Science Fiction Studies

#86 = Volume 29, Part 1 = March 2002


A Rare and Curious Imaginary War.

Gillian Bickley. Hong Kong Invaded! A ’97 Nightmare. Eds. Comendador Arthur E. Gomes and I.F. Clarke. Hong Kong UP, 2001. xx + 303 pp. Hong Kong $190 (approximately US$24.50) pbk.

In the late nineteenth and early twentieth centuries, the pressure of colliding imperialisms and fears of aggression favored the development of a minor semi-fictional subform usually called the imaginary war. Generally, it limited itself to military operations, seriously or not, but occasionally it included elements of science fiction. "The Back Door," one of the rarest and most curious of these imaginary wars, has been been reprinted with suitable introductory material and exhaustive annotations by Gillian Bickley, "a long-time Hong Kong resident."

"The Back Door" (referring to an unguarded entrance) was first published serially in the Hong Kong China Mail from 30 September through 8 October 1897. It was then reprinted as a small booklet by the newspaper later in 1897. This chapbook, which is extremely rare, is not recorded by either the British Library or the Library of Congress Union Catalogue. The author is unknown, although the probabilities are that he was a staff member of The China Mail.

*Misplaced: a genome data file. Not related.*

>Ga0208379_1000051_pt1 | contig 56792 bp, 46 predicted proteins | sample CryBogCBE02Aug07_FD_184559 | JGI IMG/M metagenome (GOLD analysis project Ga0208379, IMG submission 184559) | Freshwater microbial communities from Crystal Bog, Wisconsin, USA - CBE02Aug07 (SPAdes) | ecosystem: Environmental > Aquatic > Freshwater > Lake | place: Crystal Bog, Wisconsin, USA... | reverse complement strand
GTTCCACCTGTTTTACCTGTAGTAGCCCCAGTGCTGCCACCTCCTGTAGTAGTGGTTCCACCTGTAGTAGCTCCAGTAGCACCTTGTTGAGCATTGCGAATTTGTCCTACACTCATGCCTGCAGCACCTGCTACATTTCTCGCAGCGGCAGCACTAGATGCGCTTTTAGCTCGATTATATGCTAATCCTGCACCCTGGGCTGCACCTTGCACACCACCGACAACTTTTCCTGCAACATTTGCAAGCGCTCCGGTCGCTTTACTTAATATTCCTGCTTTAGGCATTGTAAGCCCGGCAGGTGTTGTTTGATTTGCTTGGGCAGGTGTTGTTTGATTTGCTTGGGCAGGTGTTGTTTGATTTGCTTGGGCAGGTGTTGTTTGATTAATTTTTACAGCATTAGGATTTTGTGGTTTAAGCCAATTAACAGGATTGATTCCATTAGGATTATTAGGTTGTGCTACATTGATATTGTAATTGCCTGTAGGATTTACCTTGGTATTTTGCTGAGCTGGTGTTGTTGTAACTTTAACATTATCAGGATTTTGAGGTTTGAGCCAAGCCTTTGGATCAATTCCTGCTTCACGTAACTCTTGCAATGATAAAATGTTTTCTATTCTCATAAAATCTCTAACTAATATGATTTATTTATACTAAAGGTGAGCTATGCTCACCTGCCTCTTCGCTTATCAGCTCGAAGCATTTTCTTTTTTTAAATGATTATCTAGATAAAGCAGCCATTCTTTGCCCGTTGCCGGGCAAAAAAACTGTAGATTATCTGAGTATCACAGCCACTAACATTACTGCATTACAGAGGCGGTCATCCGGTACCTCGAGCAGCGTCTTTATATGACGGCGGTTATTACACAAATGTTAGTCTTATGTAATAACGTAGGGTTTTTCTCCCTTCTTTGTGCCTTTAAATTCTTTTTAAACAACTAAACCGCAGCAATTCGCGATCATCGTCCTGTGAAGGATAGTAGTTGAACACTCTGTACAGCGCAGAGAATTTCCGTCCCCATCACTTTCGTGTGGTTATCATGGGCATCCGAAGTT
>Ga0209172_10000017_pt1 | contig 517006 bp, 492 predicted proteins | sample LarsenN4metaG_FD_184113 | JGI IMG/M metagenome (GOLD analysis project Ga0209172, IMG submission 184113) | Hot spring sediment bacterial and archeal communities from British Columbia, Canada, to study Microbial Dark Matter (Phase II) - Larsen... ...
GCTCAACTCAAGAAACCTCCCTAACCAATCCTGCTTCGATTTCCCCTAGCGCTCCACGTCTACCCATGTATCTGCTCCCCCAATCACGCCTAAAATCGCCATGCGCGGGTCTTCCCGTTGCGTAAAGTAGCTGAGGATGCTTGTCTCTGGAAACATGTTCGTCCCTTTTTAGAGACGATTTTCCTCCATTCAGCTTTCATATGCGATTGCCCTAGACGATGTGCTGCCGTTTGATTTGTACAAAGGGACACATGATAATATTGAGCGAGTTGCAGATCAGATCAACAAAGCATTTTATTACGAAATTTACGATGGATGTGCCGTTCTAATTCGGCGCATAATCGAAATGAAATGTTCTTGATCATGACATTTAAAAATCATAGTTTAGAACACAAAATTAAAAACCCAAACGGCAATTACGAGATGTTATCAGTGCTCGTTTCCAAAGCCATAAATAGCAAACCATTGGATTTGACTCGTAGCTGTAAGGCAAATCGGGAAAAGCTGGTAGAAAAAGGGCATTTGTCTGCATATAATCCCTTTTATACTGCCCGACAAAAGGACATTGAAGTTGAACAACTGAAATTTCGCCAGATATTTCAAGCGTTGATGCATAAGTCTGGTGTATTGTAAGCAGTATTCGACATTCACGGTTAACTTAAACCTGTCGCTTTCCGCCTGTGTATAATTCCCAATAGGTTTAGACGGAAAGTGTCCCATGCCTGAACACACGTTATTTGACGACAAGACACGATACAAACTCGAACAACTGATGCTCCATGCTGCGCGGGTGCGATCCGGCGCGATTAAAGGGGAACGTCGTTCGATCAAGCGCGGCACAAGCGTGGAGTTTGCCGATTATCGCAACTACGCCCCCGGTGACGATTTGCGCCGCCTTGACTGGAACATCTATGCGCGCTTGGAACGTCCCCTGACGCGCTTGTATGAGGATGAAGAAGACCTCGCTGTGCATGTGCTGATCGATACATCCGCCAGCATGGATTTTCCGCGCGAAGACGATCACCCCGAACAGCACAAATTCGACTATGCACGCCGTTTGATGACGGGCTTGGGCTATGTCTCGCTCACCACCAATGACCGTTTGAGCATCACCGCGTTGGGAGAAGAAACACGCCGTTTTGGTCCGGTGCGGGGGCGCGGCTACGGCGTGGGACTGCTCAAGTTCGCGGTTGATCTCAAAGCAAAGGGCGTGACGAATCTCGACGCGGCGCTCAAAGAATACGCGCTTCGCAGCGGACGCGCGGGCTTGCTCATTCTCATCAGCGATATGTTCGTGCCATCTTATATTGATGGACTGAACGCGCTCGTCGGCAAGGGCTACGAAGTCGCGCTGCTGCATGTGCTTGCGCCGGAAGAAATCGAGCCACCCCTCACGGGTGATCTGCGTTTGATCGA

The text, which is presented as a chronicle, follows the model of George Chesney’s The Battle of Dorking (1871). It is introduced by a statement dated 1917, looking back and deploring the events of 1897. The body of the text then follows a pattern common to the subgenre: invading forces attack unexpectedly, sweep everything before them despite heroic resistance, and subdue the territory, which is permanently lost. In this case, the invaders are France and Russia in alliance. (The historical background to this now seemingly unlikely combination was British uneasiness about the French conquest of Indo-China and Russian manipulations around Manchuria.) The causes for the invaders’ success are short-sightedness and false economy on the part of London, which made no provision for the defense of the colony. This rationale, of course, was a standard for most serious imaginary-war stories, which called for heavy rearmament.